The first issue was my external monitor.
I have a Dell U2515H, a monitor Apple has doomed to irrelevancy because it lacks USB-C and Thunderbolt 3. In its place, the Dell is rocking a bunch of standard USB ports, DisplayPort, and HDMI.
It’s a good monitor. (I know: they’re all good monitors, Brent.) I replaced my Thunderbolt Display with it. The Dell is more colour-accurate, and it has smaller bezels. It’s also much brighter thanks to an almost imperceptible anti-glare coating on its LCD screen.
Getting rid of my Dell monitor because my laptop doesn’t play nicely with its port wasn’t happening.
So I set myself up with the first dongle, a USB-C hub with HDMI out, three old-school USB ports, and an SD card reader. It was $85 when I bought it. Now it’s $65, one month later. Oops.
But that’s not all! Apple really hates HDMI, and doesn’t display RGB colours over HDMI without some serious hacking.
$85 and an hour of frustration and Terminal hacking later, my new MacBook Pro worked over this monitor.
With my old MacBook Pro, all I had to do was plug in the DisplayPort cable. And that was it.
The new MacBook Pro comes with some compromises.
The dongles are definitely an issue.
Despite that, I don’t carry any dongles with me. Maybe I’m an edge case, but I don’t remember the last time somebody passed me a USB stick that I needed to act on right away. Murphy’s Law has me reluctant to share this information with you, but I don’t suspect my needs will change any time soon.
But the #DongeLife is a problem. The SD card reader in the dongle I bought doesn’t work, so I need to attach my camera via USB and use Image Capture to bring images in off my DSLR. But the write speeds are so fast on the new laptop that I don’t notice a big difference in speed. It’s just an annoyance.
I tried a 12″ MacBook before the new Pros came out (some brief thoughts on that here), and the dongles were much more of a problem there. On the MacBook Pro, the dongles are an inconvenience, but not a serious problem — at least, not for most of us.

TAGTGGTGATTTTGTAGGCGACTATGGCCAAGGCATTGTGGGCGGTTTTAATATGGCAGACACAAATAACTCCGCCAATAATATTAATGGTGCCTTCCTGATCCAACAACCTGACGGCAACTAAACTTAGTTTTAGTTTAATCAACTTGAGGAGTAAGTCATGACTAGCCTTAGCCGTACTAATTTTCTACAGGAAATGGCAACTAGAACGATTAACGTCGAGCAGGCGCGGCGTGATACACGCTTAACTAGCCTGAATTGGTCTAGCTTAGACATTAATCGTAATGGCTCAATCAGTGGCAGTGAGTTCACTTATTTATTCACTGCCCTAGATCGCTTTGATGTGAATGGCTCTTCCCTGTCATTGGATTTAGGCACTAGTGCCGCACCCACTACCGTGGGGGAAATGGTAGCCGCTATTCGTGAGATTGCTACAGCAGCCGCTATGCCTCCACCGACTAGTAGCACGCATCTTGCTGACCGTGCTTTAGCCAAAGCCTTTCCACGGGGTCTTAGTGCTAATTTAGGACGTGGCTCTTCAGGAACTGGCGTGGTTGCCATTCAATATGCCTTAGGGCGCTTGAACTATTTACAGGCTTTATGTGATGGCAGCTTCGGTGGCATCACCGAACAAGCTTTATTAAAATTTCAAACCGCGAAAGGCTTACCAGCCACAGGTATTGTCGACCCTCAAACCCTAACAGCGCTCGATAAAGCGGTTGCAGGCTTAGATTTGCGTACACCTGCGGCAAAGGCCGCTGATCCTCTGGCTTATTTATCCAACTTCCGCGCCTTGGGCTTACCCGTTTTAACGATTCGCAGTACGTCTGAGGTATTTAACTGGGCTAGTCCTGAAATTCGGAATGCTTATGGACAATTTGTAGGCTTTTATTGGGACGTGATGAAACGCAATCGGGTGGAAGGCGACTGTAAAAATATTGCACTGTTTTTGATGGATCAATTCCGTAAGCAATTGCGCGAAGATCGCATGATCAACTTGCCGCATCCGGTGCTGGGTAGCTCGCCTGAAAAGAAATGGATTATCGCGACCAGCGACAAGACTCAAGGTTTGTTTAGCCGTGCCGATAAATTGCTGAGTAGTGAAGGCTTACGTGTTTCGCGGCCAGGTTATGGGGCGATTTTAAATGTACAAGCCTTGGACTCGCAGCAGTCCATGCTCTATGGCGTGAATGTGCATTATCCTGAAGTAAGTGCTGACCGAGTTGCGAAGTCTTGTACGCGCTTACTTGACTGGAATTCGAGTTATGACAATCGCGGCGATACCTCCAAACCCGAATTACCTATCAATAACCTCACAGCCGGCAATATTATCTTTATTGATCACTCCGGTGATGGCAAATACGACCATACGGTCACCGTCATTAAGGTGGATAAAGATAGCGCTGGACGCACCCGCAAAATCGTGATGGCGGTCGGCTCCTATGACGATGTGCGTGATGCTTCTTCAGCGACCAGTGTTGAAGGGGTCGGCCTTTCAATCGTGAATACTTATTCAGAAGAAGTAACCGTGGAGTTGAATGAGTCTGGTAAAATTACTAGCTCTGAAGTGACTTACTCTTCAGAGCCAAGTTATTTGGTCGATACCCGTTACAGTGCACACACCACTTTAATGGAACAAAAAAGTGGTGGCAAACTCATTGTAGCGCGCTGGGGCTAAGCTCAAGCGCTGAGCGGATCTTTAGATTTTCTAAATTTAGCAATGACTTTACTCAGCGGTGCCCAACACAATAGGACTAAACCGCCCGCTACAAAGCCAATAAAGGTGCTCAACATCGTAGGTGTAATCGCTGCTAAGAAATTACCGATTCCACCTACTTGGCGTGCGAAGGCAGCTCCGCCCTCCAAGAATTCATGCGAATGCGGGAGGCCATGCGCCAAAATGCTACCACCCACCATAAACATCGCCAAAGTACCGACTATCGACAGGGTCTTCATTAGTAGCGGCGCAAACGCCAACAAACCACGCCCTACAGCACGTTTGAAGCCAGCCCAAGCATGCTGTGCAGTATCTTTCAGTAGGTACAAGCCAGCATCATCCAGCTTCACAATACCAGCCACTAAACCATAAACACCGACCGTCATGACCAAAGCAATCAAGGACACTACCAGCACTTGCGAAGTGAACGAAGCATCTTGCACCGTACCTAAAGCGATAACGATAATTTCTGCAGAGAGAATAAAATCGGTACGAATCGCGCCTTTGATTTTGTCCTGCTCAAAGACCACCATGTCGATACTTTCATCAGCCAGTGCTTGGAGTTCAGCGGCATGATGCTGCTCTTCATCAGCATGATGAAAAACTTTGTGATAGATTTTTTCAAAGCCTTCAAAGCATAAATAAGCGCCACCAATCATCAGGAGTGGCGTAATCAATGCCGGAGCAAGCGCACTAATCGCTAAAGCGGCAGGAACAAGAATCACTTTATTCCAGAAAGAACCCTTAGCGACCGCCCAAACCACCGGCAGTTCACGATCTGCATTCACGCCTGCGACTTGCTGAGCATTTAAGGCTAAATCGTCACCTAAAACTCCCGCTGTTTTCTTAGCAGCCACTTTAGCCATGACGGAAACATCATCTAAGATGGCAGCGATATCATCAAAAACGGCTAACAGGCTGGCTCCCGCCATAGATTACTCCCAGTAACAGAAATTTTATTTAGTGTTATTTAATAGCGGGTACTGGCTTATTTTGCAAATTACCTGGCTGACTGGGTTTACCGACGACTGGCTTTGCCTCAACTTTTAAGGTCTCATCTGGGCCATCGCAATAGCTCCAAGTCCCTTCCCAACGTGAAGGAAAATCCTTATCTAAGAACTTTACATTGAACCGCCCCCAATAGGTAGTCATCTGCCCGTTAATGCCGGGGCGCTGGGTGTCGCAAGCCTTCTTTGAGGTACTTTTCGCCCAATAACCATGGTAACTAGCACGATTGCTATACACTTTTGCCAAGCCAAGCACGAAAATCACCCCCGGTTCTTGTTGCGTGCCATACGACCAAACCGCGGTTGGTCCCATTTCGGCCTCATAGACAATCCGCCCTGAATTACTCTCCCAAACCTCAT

That Keyboard Though
Can we talk about the keyboard for a second? Because this is a fantastic keyboard.
This is one of those times where I undoubtedly and passionately believe the haters are wrong.
The keyboards on the old Retina MacBook Pros are wobbly in comparison. They’re too shallow to alleviate the issue, and not firm enough to be consistent. The spacing between keys is ridiculous. Typing on them feels completely inferior after an hour of typing on a new MacBook Pro.
My wife has a 2011 MacBook Pro, and those keys have even more travel than my Retina MacBook Pro did. The keys on that 2011 pro are lovely. They’re firm, and they don’t wobble from side to side.
The keys on the new MacBook Pro, similarly, offer firm and tactile feedback. They make a wonderful clicky sound that anybody who likes mechanical keyboards will enjoy. And if you don’t pound on your keys like an angry gorilla typing with a hammer, they can be pretty quiet.
Let me offer a new theory: the keyboards Apple put on laptops in between 2012 and 2015 were all missteps. They were the bad keyboards. Hindsight is 20/20, though, and it’s hard to see the flaws in the one you love.
Two Weeks In
Exactly two weeks ago today, this new laptop arrived. Obviously, we haven’t had a ton of time to bond yet. And I’m still in the honeymoon phase.
But there’s a lot to process with this thing. And I do my best thinking when I’m writing. I still want to write about the keyboard, the Touch Bar, and the actual design of this thing.
But in the meantime, I have to admit: it’d be sort of nice to have an SD card reader that worked.